|Advertising|Jobs 転職|Shukan ST|JT Weekly|Book Club|JT Women|Study in Japan|Times Coupon|Subscribe 新聞購読申込|
|Home > Sports > Basketball|
|Home > Sports > Basketball|
Sunday, Dec. 11, 2011
Injured Roy forced to quit
PORTLAND, Oregon — All-Star guard Brandon Roy has told Portland he plans on retiring because of ongoing trouble with his knees.
A five-year veteran who helped the team shed its "Jail Blazers" reputation, Roy has been dogged by pain for the past two seasons. He has said in the past that he lacks cartilage between the bones in both knees.
The Trail Blazers were still working out the details of Roy's medical retirement, but players were informed of his surprising decision on Friday morning before the team's first practice of training camp.
"I couldn't believe it," Blazers forward Nicolas Batum said. "I still can't believe it."
Roy did not report to the Blazers' practice facility on Friday and his agent did not respond to requests for comment on his retirement plans, first reported by ESPN.com early Friday.
NBA spokesman Tim Frank said the 27-year-old Roy had not yet filed the appropriate paperwork with the league.
Coach Nate McMillan spoke to Roy on Thursday night and described him as disappointed.
"Of course, we know what he means to this franchise. He was part of bringing it back, bringing back winning basketball," McMillan said. "Unbelievable talent. You're sad to see a situation like this happen."
It sounded as if Roy was ready to go when Blazers president Larry Miller, McMillan and acting general manager Chad Buchanan held a news conference on Monday. Roy had met with team officials earlier that day and said he felt good and was ready to help the team in any way he could.
But it became apparent during a medical evaluation on Thursday that Roy's knees were not going to be able to handle another season.
"It's a tough situation," Blazers center Marcus Camby said. "People will say 'Hey, he'll get his money.' But Brandon's a competitor."
There was speculation the Blazers might try to use the league's new amnesty clause on Roy, who signed a five-year maximum contract with the team in 2009. The clause would allow the team to waive Roy without having his salary count against the salary cap and luxury tax.
If the 27-year-old Roy files for medical retirement, insurance likely would take care of his salary in coming years. His salary would not count against the cap after one year.
Roy sat for stretches of last season because of soreness. He had arthroscopic surgery on both knees last January and finished the season with a career-low average of 12.2 points in 47 games.
Roy averaged 19 points, 4.7 assists and 4.3 rebounds for his career.
The sixth overall pick in the 2006 draft out of Washington, Roy was acquired by the Blazers in a draft-day trade. The 2007 NBA Rookie of the Year made the All-Star team from 2008-2010.
Nicknamed "The Natural" by the team's broadcasters, Roy has been the affable face of the franchise and remains popular among Portland fans.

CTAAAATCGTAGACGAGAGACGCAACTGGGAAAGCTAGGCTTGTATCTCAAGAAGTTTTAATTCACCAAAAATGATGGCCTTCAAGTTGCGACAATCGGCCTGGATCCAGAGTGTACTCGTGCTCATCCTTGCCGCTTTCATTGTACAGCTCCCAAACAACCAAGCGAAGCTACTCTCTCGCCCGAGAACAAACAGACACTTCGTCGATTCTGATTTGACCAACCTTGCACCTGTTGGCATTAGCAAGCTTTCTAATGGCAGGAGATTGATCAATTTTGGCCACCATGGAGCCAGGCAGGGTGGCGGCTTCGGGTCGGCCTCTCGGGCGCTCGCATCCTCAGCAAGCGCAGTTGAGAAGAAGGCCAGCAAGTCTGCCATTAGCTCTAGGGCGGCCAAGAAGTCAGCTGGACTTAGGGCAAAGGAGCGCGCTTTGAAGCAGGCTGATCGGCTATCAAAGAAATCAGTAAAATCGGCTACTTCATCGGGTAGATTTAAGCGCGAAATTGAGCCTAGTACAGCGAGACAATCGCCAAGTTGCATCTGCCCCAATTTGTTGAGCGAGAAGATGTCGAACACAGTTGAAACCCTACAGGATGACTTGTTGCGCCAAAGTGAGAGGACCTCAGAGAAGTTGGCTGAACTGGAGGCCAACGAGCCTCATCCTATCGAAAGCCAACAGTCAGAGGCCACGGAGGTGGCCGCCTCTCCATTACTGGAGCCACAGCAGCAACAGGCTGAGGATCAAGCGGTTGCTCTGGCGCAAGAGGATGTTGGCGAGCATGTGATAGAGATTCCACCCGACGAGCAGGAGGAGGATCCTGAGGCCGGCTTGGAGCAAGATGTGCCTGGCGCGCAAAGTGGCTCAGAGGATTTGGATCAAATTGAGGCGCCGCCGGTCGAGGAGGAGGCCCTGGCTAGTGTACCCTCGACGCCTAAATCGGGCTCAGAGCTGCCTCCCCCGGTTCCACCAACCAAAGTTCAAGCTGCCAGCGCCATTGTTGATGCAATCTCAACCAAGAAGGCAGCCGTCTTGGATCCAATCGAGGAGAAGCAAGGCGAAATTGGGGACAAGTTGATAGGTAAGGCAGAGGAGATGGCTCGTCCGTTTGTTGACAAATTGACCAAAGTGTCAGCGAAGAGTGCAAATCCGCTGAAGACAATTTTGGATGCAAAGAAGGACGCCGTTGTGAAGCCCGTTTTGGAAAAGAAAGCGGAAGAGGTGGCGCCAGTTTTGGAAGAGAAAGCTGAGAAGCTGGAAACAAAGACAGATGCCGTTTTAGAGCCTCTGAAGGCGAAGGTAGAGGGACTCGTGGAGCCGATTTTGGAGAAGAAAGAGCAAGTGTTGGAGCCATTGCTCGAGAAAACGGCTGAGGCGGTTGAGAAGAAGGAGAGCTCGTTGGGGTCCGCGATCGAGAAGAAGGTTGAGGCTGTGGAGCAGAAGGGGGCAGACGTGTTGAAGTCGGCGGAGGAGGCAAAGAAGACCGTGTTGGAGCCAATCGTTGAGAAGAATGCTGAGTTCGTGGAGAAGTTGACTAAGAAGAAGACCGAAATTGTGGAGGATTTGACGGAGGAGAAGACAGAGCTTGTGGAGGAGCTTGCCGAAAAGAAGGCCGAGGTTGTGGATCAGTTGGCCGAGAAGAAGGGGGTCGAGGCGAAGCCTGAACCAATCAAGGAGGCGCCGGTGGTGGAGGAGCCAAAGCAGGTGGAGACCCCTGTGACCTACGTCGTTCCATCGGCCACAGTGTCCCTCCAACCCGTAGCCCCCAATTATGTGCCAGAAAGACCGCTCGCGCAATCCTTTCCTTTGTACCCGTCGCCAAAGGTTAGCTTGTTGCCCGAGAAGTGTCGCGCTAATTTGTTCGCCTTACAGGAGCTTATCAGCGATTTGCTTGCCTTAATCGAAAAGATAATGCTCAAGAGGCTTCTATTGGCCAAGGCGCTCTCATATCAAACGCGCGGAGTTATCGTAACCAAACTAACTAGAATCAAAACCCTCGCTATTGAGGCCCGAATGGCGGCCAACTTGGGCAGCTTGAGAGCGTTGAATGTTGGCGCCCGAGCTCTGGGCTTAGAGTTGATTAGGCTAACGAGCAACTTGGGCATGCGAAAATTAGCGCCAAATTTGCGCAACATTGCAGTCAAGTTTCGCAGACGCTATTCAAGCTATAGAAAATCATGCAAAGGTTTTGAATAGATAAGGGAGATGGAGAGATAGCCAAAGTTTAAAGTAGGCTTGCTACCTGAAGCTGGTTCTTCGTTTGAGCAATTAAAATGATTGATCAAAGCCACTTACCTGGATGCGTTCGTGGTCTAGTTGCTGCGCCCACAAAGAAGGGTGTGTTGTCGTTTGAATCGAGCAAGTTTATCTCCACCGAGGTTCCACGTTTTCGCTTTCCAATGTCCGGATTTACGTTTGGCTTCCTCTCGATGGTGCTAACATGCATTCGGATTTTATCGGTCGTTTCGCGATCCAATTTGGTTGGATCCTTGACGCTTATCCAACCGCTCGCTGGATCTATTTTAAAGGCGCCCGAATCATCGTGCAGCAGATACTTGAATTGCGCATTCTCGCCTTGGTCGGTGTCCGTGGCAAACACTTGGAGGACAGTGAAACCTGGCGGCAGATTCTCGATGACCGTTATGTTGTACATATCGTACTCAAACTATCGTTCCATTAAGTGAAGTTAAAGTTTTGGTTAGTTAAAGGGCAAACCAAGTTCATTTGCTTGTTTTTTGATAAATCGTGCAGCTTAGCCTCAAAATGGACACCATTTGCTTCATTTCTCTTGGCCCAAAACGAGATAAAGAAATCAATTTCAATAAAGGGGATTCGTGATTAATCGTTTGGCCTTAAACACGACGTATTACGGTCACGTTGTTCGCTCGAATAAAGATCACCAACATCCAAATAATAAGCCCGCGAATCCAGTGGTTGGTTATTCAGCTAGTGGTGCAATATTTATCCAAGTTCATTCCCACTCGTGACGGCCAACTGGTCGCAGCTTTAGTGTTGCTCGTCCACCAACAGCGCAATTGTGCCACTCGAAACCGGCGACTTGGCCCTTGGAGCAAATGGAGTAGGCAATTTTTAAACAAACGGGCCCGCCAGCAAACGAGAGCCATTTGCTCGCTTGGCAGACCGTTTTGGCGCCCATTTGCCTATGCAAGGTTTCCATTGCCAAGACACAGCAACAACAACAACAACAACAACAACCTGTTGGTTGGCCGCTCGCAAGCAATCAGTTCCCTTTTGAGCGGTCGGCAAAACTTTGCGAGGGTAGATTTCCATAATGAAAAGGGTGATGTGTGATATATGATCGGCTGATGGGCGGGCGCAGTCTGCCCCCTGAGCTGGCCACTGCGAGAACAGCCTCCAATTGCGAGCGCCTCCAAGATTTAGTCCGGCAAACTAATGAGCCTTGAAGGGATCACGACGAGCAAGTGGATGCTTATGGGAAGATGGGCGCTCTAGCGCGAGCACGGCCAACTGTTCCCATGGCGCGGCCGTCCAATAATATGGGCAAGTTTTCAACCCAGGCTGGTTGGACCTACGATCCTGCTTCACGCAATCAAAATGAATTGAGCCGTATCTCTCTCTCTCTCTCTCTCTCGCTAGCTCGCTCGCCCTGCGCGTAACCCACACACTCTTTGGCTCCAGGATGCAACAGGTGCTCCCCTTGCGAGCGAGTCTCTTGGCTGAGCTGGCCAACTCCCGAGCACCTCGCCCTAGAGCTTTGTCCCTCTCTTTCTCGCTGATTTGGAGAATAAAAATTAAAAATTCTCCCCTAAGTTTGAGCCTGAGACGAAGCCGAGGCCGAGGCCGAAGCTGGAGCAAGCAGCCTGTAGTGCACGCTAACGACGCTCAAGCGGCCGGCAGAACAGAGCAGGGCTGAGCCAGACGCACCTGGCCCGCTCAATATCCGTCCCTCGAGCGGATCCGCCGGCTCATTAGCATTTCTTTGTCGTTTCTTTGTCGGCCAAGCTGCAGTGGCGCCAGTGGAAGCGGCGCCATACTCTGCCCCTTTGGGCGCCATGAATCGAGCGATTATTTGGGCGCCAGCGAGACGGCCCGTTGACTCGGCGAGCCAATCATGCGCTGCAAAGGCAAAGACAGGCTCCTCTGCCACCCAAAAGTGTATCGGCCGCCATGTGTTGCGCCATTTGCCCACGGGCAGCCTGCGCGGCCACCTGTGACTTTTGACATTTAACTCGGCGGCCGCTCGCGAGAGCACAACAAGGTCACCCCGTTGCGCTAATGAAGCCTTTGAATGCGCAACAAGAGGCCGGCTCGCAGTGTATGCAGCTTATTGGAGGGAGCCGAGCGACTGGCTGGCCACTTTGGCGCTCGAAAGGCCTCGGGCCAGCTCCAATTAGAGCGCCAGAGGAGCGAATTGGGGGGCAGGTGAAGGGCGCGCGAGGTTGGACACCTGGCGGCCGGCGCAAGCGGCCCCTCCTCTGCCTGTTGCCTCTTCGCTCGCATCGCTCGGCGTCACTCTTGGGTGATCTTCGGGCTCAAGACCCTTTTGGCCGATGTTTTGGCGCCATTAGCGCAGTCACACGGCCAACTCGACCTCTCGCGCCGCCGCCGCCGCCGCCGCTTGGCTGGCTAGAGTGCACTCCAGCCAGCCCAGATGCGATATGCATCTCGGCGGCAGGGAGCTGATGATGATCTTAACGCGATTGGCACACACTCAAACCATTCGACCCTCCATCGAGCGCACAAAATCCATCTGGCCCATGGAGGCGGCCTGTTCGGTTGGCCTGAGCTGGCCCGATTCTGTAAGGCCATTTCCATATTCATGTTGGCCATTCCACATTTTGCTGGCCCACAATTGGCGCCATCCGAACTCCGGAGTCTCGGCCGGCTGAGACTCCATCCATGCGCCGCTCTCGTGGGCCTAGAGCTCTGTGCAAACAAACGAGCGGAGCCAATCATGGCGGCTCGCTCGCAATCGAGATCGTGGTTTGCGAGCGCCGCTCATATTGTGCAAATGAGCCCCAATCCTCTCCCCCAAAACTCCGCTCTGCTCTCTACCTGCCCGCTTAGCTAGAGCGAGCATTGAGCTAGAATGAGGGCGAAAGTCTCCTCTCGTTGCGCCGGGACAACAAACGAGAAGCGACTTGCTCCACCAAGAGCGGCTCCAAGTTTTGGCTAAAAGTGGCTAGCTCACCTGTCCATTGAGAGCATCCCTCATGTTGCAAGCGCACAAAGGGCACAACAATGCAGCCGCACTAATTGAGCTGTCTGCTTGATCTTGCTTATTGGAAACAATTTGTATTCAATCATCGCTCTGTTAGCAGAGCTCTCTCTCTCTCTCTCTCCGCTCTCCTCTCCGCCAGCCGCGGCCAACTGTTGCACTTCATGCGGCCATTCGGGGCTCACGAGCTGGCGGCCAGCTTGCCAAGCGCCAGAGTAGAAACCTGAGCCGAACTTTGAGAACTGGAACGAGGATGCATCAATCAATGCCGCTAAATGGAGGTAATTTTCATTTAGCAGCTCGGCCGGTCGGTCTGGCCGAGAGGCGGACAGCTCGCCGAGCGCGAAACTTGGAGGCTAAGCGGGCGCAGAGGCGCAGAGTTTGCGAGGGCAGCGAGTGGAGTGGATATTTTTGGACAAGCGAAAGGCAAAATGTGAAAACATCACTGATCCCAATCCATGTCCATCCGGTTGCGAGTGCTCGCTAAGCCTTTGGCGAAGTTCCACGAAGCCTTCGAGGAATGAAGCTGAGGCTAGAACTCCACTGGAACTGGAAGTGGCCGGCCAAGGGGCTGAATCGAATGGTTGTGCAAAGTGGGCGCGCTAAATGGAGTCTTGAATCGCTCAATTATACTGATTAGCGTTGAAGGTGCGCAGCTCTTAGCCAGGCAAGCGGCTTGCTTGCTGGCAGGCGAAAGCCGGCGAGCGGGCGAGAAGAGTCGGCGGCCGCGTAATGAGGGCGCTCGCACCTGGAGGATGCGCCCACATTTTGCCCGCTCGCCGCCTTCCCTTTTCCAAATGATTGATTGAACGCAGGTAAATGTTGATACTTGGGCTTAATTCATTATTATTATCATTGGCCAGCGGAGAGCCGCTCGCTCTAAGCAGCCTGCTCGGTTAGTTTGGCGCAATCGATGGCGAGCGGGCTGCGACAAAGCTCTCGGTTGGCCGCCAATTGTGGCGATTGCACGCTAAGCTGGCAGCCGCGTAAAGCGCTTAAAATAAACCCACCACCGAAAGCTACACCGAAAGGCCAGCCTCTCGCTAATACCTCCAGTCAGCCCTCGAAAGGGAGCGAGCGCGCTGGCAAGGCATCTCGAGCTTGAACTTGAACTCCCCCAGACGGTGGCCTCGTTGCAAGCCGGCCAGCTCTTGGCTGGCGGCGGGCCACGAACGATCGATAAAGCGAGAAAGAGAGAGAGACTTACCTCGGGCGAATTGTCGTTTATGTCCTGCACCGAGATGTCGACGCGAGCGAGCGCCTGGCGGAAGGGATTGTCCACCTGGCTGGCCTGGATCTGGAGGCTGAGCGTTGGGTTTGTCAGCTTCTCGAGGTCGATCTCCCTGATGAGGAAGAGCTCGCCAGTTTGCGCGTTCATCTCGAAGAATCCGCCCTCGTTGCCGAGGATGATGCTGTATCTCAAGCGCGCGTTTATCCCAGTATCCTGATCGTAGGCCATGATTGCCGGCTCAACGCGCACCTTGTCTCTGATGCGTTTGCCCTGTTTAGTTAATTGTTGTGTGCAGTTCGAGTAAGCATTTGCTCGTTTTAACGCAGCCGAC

In last season's first-round playoff series against the eventual NBA champion Dallas Mavericks, Roy shook off the pain and led Portland to a stunning 84-82 comeback victory in Game 4. He scored 18 of his 24 points in the fourth quarter as the Blazers erased a 23-point deficit.
But when it was over, Roy sounded defeated.
"This has just been a tough year, my most difficult as a Blazer," he said. "I tried to make the most of things. I can definitely say I honestly tried. I've given this team my best."
On Friday, Camby pointed up to the retired jerseys lining the rafters of the Blazers' practice facility.
"His number belongs up there," Camby said. "That's all I can say."
Oden's deal redone
PORTLAND, OREGON — The Portland Trail Blazers and Greg Oden agreed to a restructured one-year contract after the oft-injured center had another setback during his rehabilitation from microfracture surgery on his troublesome left knee.
The new contract was announced Friday after the Blazers opened training camp. A day earlier, Oden's agent reported the former No. 1 draft pick had agreed to the $8.9 million qualifying offer that Portland offered on June 29.
There had been speculation Oden might be able to play in late January but Blazers acting general manager Chad Buchanan said a medical exam on Thursday led to some concerns.
"We're hopeful that Greg can get back out on the court this year — maybe not quite as optimistic as we were before — but we feel like Greg Oden is worth that risk for one more year," Buchanan said.
Oden's condition wasn't the only health-related issue as the Blazers opened camp.
Forward LaMarcus Aldridge underwent a heart procedure on Friday that will keep him out for up to two weeks.
The 213-cm Oden hasn't appeared in a game in two years. He is eligible to become an unrestricted free agent following this season.
The terms of his new deal were not announced, and the nature of the setback was not disclosed by the team. Oden was examined by doctors in Colorado on Thursday and had an MRI.